Ken Muse

Understanding Symbol Servers

In the past, a symbol server was an essential part of the debugging process. In fact, when John Robbins wrote his original articles, symbol servers were an important (and recommended) part of the development process. A symbol server is simply a centralized system that stores the PDB files (debugging symbols) for later access. This allows the compiled code to be shipped separately from the symbols required for debugging. By pointing a debugger to the symbol server, the necessary symbols could be downloaded dynamically and pulled into the debugger on-demand. It is essentially nothing more than a well-defined file structure served from a file share or using HTTP. Some of the most common debugging environments – Visual Studio, WinDBG, and JetBrains Rider and CLion – all understand how to query and retrieve files from a symbol server.

First, PDB files undergo a process called source indexing. This process embeds the path to the source code details about the source control system into the PDB, associating the file with the specific changesets/commits used to compile the code. This prevents you from needing to try to locate the source code associated with a specific build. It also makes it easy for developers to step directly into the code, assuming they have access to the related source control system. Historically, this relies on the PDBStr tool (from the Windows SDK’s Debugging Tools) to embed the required details.

Next, the files are moved into a symbol store. This is typically a series of structured folders based on the name of the assembly and a key-based structure built using components of the executable/PDB. They key concatenates the MVID Guid and the age field into a hexadecimal string. This allows a specific build of the PDB to be quickly located using a known path. From there, it can retrieve a pointer to a different location, a compressed file, or the uncompressed file. Historically, this processing was done using the symstore tool.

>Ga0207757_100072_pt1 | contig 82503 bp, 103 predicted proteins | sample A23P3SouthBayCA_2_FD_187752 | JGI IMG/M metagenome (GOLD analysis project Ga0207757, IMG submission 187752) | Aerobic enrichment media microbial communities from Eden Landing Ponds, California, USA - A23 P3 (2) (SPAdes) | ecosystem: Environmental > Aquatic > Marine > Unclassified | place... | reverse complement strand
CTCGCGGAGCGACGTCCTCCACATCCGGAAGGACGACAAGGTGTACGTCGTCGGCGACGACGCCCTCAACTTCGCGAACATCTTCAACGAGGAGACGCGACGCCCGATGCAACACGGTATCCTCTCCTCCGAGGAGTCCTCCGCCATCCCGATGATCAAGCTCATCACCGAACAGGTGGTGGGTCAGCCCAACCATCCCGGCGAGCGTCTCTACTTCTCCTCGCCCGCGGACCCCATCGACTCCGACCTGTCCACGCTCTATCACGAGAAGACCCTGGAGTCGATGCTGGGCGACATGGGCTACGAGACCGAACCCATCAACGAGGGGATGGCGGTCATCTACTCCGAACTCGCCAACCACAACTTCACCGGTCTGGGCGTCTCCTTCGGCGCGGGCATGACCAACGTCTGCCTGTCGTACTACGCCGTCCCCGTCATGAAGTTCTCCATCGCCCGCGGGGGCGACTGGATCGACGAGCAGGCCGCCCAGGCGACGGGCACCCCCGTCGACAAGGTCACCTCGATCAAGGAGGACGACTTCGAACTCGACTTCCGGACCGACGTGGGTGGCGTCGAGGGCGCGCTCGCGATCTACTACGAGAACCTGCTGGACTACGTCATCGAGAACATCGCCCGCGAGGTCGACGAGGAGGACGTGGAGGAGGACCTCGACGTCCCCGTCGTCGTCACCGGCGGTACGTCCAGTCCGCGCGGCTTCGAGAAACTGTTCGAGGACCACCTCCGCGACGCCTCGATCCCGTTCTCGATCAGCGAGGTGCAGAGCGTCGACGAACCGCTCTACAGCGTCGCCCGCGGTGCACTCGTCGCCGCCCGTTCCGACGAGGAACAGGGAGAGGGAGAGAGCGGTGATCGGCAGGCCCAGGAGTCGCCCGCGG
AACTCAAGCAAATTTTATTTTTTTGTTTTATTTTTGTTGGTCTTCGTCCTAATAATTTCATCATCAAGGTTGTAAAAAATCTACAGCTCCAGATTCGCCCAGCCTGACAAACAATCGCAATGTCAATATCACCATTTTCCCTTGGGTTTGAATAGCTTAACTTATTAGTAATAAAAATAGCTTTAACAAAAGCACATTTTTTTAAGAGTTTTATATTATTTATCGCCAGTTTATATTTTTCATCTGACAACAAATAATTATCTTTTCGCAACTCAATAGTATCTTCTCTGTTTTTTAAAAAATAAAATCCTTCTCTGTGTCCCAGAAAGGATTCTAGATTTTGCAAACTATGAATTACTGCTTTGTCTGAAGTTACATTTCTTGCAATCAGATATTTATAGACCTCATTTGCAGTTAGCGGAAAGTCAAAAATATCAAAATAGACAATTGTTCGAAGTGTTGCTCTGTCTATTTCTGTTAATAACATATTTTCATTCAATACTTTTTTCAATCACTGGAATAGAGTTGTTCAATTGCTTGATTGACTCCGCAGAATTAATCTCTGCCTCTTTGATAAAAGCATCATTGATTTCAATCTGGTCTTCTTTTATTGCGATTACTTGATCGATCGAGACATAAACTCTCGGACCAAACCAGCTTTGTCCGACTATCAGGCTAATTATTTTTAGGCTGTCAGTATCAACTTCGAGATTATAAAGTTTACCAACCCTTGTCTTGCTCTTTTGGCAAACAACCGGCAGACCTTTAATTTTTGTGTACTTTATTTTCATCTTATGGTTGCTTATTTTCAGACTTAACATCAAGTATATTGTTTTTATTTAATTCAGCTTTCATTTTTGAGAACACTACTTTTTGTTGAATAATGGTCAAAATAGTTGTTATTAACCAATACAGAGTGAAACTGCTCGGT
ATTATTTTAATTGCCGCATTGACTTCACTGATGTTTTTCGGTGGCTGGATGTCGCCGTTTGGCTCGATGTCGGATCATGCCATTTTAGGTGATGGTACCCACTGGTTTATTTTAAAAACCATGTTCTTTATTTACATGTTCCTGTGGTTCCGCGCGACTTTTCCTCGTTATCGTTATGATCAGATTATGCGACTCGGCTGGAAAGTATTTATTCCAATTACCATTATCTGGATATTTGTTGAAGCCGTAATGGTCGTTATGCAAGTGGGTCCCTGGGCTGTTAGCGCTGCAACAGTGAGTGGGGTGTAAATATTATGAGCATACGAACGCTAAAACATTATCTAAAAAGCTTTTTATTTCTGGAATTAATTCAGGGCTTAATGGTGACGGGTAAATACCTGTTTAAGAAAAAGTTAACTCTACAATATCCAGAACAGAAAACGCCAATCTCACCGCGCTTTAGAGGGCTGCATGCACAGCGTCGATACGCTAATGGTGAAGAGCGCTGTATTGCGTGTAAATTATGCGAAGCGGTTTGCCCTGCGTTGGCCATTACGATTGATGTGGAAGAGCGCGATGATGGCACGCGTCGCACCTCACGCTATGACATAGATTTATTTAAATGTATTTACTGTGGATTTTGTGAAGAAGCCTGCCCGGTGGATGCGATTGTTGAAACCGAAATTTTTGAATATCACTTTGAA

Both the PDB and its assembly are copied into the symbol store. This allows memory minidumps to store minimal header information, reducing the file size. This information is then used to retrieve both the binary and its symbols for debugging. It also supports cases where the binary file may not be directly available on the file system; the debugger can still access the original file by its name and “key”.

If you’re using Azure DevOps, the PublishSymbols task can index Microsoft v7 (full) PDBs and add them to the package feed’s symbol store, automating the process. If you’re publishing to NuGet, and want to use their symbol server, you can create a .snupkg with Portable PDB symbols compiled using Visual Studio 15.9 or higher. NuGet will add the PDB files to its public symbol server and make them available for download. The files must be source-indexed (or SourceLinked) before uploading.

Public and private symbols

There are two broad types of symbols. The first is public symbols. These provide function names and global variables, the minimum requirements for debugging and stack traces. The other is more detailed and contains local variables, line number details, and data structure information. These are called private symbols. When both are present in the same PDB file, it’s referred to as a full symbol file. This is the nature of managed code PDBs and the origin of calling a Microsoft PDB a “full” PDB. When only the public symbols are present, it’s referred to as a stripped symbol file.

For native code, a full symbol file may be measured in MB while a stripped symbol file can be KB. This significant difference in code sides (and the ability to hide some of the implementation details) is sometimes necessary. A prominent example of this is the Windows operating system. Microsoft provides symbols for the native binaries, but they do not want to share the enough details to recreate the underlying code and they need to minimize the download size for the symbols. In fact, it’s the sheer size of these symbols that led to the need for a symbol server. Including the files locally would potentially double the size of the operating system to support an uncommon debugging need. The binplace tool is used to convert a full symbol file to a stripped symbol file. For most first-party application scenarios, this is not needed or recommended.